Is Laminate Flooring Right for Your Home?

Laminate flooring is composed of multiple layers of synthetic materials that are fused together through a lamination process. The finished product simulates wood or stone through the use of a photographic applique layer underneath a protective layer.

Is Laminate Flooring Right for Your Home?

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Laminate flooring is often confused with vinyl flooring, but it is different because it is made of different materials. It features a fold-and-lock iteration of tongue-and-groove flooring.

Laminate flooring does not attach to the subfloor. There is a foam underlay between the subfloor and the laminates. The two surfaces are detached from each other to provide for a softer fall. Laminates floors are attached board to board but not to the subfloor, hence they are sometimes called floating floors.


Laminate flooring is low cost and easy to install. You can install 300 square feet of laminate flooring in just one weekend. New laminate boards do not require piece-to-piece gluing. Instead, they have a click/lock design that fits different planks together like pieces of a puzzle. The planks of the laminate flooring are constructed of soft particle board, which allows cutting with a handsaw or a utility knife.

Laminate flooring is easy to clean with a vacuum or a broom. You can mop it with a damp mop and a laminate floor cleaner. Waxing is not necessary.

Laminate flooring can withstand semi-moist conditions. It can be installed in most parts of the home, including kitchens and bathrooms. Laminate flooring can resist moisture as long as the boards fit tight against each other. It has a wear layer that protects the photographic layers underneath. It is also stain resistant.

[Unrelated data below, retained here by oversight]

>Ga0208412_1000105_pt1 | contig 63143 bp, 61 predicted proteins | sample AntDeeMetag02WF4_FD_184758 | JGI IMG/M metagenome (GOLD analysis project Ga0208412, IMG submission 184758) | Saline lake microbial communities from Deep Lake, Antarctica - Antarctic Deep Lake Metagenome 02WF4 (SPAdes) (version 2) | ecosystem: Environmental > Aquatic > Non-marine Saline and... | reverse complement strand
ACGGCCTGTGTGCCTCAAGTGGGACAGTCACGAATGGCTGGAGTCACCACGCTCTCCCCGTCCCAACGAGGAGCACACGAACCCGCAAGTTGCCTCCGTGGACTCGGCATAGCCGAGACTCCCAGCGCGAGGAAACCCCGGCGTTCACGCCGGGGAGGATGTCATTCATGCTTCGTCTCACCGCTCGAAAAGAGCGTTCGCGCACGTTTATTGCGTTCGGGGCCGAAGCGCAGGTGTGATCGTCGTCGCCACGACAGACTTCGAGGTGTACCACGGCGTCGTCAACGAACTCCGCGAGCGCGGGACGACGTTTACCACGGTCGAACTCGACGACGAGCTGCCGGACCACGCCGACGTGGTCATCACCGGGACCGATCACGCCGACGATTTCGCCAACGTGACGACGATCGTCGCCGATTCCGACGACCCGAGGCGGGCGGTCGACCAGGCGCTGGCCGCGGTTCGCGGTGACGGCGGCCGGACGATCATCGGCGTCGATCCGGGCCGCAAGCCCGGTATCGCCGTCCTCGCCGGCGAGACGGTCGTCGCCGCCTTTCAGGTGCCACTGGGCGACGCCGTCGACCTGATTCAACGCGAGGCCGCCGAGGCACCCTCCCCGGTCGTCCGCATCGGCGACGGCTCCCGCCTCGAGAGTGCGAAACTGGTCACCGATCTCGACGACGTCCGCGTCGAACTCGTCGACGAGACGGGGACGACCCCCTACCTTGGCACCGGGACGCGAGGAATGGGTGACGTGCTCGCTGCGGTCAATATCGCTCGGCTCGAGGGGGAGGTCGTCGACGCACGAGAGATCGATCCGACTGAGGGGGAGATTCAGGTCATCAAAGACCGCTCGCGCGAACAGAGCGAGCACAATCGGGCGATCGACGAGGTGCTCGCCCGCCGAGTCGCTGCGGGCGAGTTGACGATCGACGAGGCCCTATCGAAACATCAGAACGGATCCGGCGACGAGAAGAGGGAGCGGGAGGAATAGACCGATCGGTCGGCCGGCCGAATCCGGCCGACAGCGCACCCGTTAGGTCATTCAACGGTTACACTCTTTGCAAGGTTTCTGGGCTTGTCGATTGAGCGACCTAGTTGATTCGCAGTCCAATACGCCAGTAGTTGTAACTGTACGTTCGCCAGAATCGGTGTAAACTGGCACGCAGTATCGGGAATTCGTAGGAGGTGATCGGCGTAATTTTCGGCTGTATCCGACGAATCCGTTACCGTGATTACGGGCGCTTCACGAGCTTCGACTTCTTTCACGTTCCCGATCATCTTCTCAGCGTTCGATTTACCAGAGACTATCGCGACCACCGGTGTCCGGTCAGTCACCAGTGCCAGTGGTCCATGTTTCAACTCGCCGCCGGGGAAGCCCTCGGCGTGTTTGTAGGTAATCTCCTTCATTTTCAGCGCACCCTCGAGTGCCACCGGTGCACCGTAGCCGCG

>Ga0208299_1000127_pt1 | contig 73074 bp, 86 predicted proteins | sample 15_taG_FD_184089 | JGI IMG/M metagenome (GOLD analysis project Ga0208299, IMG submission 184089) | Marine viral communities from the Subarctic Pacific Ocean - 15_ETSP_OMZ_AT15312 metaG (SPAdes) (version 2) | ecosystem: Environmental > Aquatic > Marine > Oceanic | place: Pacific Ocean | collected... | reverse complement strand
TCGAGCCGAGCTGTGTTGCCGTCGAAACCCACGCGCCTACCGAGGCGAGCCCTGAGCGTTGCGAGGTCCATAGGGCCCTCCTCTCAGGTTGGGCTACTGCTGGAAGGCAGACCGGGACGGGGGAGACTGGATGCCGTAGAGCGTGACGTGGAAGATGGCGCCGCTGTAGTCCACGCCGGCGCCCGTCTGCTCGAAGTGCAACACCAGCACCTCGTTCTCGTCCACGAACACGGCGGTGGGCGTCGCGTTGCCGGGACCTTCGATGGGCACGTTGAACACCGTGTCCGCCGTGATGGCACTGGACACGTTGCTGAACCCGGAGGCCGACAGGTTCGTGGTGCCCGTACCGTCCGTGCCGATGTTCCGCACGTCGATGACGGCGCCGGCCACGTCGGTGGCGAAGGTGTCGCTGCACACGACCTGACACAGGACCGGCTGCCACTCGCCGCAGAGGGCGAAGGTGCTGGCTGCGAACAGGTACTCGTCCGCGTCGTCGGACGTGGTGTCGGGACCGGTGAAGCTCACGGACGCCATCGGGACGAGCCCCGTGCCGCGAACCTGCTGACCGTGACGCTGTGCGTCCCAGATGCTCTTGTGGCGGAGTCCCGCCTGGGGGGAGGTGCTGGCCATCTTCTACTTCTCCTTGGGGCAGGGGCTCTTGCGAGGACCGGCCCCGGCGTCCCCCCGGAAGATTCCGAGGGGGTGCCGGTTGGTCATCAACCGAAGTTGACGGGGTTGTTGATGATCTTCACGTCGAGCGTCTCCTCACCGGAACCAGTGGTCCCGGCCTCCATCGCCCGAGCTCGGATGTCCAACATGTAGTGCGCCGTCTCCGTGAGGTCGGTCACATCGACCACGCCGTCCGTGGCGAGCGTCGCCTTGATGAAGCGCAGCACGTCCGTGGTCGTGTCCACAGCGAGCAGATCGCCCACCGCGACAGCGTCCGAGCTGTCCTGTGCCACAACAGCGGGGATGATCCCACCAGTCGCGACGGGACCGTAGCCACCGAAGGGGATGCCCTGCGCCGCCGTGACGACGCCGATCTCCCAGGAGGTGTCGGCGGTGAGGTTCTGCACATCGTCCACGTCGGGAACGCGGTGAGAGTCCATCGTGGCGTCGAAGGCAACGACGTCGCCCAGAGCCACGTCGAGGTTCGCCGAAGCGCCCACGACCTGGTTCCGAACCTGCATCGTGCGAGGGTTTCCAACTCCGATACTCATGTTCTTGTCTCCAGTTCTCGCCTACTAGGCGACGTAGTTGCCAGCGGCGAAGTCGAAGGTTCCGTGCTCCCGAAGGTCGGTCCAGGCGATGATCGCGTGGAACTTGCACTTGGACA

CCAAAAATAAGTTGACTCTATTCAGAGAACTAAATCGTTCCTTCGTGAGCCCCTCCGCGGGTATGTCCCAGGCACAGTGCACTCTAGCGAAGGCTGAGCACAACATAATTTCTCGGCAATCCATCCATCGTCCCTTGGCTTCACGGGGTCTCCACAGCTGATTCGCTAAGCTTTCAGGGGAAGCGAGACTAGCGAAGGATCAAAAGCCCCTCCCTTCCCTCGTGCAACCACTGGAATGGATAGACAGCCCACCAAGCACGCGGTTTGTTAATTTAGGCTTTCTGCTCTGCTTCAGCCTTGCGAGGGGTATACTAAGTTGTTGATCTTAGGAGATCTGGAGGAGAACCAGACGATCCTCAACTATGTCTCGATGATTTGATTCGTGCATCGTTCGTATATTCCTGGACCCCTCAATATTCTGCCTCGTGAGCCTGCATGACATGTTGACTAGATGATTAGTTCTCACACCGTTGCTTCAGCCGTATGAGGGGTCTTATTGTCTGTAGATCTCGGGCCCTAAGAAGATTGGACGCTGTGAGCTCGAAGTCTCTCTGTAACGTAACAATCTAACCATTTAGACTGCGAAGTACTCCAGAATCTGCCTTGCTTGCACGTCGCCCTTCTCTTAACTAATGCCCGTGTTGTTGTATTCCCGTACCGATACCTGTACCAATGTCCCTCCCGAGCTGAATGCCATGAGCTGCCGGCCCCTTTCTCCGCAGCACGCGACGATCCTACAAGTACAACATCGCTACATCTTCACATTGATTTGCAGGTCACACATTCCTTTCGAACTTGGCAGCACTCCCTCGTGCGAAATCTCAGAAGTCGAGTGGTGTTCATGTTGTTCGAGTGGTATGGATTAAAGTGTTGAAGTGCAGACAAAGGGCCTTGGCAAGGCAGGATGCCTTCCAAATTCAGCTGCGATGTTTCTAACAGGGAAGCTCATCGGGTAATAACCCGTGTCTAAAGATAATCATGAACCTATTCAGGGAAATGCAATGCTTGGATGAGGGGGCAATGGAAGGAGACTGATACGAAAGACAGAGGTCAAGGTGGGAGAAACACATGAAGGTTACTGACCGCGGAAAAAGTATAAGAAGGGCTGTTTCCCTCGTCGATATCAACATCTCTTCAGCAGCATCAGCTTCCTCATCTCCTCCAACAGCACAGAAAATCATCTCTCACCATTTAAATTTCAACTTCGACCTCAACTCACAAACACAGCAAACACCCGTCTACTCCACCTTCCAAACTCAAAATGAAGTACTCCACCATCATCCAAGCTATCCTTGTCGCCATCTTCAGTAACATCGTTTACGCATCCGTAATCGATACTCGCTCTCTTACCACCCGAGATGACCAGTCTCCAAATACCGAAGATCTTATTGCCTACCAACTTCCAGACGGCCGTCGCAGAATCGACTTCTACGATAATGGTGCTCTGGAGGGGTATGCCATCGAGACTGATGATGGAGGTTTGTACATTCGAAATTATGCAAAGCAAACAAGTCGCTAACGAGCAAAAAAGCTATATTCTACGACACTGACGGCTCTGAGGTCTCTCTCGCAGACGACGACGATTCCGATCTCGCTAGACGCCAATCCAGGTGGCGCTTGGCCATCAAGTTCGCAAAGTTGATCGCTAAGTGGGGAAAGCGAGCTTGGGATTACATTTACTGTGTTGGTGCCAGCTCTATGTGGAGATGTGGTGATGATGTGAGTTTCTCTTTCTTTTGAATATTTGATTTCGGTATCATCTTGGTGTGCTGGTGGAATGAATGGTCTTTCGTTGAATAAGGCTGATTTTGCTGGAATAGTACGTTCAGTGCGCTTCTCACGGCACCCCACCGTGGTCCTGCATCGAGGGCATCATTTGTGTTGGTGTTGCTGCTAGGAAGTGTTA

The fold-and-lock design does not always work as it should. The side of the board can be particularly difficult to link with the adjoining side. At times, forcing the boards into place causes the top layer to curl.

During cleaning, excessive water may seep into the seams between boards, which can cause swelling and buckling. This can be avoided by using only a special laminate floor cleaner and a damp mop (not sopping wet) and cleaning up liquid spills immediately. Laminate flooring can withstand moisture but not standing pools of water.

The biggest drawback of laminate flooring is that it can’t be sanded and refinished like real wood. When the laminate flooring becomes heavily worn or scratched, the only option is to replace it. Another challenge is that it doesn’t increase your home value by as much as real wood.